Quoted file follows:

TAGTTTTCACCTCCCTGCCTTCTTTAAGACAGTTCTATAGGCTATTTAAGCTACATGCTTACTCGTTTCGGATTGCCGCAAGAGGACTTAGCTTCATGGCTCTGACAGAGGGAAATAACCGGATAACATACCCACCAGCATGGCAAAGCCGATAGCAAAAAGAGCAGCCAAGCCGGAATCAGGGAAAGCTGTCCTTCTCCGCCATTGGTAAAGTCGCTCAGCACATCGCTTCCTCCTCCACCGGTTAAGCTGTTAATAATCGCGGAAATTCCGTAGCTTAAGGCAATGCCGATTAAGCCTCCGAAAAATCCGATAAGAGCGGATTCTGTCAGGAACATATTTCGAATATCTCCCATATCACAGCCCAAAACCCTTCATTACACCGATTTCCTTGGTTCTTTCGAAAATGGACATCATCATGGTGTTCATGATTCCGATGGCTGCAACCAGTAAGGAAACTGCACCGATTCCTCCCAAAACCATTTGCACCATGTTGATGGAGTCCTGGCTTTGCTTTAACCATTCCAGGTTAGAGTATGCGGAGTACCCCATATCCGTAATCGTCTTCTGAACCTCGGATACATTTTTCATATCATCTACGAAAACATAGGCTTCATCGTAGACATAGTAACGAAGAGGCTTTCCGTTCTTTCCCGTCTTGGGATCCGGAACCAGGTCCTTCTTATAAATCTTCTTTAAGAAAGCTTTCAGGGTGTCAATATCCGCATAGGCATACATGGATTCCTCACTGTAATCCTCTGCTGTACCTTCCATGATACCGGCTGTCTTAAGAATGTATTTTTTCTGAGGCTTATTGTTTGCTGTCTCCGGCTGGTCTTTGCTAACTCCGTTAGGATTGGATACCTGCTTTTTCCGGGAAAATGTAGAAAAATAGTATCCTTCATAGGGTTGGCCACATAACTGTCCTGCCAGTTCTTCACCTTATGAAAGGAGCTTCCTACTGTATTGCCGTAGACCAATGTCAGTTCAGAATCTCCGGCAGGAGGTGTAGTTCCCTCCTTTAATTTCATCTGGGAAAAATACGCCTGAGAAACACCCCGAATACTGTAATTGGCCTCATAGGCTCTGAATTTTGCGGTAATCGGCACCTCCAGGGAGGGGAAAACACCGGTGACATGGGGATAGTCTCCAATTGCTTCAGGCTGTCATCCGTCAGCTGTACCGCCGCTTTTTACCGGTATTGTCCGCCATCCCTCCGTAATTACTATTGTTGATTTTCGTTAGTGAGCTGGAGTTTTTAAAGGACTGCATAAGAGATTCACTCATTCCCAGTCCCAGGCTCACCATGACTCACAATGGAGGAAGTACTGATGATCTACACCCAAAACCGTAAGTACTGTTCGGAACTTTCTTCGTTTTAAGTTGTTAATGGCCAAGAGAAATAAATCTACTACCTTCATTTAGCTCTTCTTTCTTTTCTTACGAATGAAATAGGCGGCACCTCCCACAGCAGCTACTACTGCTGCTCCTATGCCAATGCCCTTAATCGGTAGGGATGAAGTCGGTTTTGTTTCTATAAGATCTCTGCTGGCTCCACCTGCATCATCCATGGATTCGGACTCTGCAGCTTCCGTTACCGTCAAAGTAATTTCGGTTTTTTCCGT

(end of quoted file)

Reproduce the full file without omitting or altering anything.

TAGTTTTCACCTCCCTGCCTTCTTTAAGACAGTTCTATAGGCTATTTAAGCTACATGCTTACTCGTTTCGGATTGCCGCAAGAGGACTTAGCTTCATGGCTCTGACAGAGGGAAATAACCGGATAACATACCCACCAGCATGGCAAAGCCGATAGCAAAAAGAGCAGCCAAGCCGGAATCAGGGAAAGCTGTCCTTCTCCGCCATTGGTAAAGTCGCTCAGCACATCGCTTCCTCCTCCACCGGTTAAGCTGTTAATAATCGCGGAAATTCCGTAGCTTAAGGCAATGCCGATTAAGCCTCCGAAAAATCCGATAAGAGCGGATTCTGTCAGGAACATATTTCGAATATCTCCCATATCACAGCCCAAAACCCTTCATTACACCGATTTCCTTGGTTCTTTCGAAAATGGACATCATCATGGTGTTCATGATTCCGATGGCTGCAACCAGTAAGGAAACTGCACCGATTCCTCCCAAAACCATTTGCACCATGTTGATGGAGTCCTGGCTTTGCTTTAACCATTCCAGGTTAGAGTATGCGGAGTACCCCATATCCGTAATCGTCTTCTGAACCTCGGATACATTTTTCATATCATCTACGAAAACATAGGCTTCATCGTAGACATAGTAACGAAGAGGCTTTCCGTTCTTTCCCGTCTTGGGATCCGGAACCAGGTCCTTCTTATAAATCTTCTTTAAGAAAGCTTTCAGGGTGTCAATATCCGCATAGGCATACATGGATTCCTCACTGTAATCCTCTGCTGTACCTTCCATGATACCGGCTGTCTTAAGAATGTATTTTTTCTGAGGCTTATTGTTTGCTGTCTCCGGCTGGTCTTTGCTAACTCCGTTAGGATTGGATACCTGCTTTTTCCGGGAAAATGTAGAAAAATAGTATCCTTCATAGGGTTGGCCACATAACTGTCCTGCCAGTTCTTCACCTTATGAAAGGAGCTTCCTACTGTATTGCCGTAGACCAATGTCAGTTCAGAATCTCCGGCAGGAGGTGTAGTTCCCTCCTTTAATTTCATCTGGGAAAAATACGCCTGAGAAACACCCCGAATACTGTAATTGGCCTCATAGGCTCTGAATTTTGCGGTAATCGGCACCTCCAGGGAGGGGAAAACACCGGTGACATGGGGATAGTCTCCAATTGCTTCAGGCTGTCATCCGTCAGCTGTACCGCCGCTTTTTACCGGTATTGTCCGCCATCCCTCCGTAATTACTATTGTTGATTTTCGTTAGTGAGCTGGAGTTTTTAAAGGACTGCATAAGAGATTCACTCATTCCCAGTCCCAGGCTCACCATGACTCACAATGGAGGAAGTACTGATGATCTACACCCAAAACCGTAAGTACTGTTCGGAACTTTCTTCGTTTTAAGTTGTTAATGGCCAAGAGAAATAAATCTACTACCTTCATTTAGCTCTTCTTTCTTTTCTTACGAATGAAATAGGCGGCACCTCCCACAGCAGCTACTACTGCTGCTCCTATGCCAATGCCCTTAATCGGTAGGGATGAAGTCGGTTTTGTTTCTATAAGATCTCTGCTGGCTCCACCTGCATCATCCATGGATTCGGACTCTGCAGCTTCCGTTACCGTCAAAGTAATTTCGGTTTTTTCCGT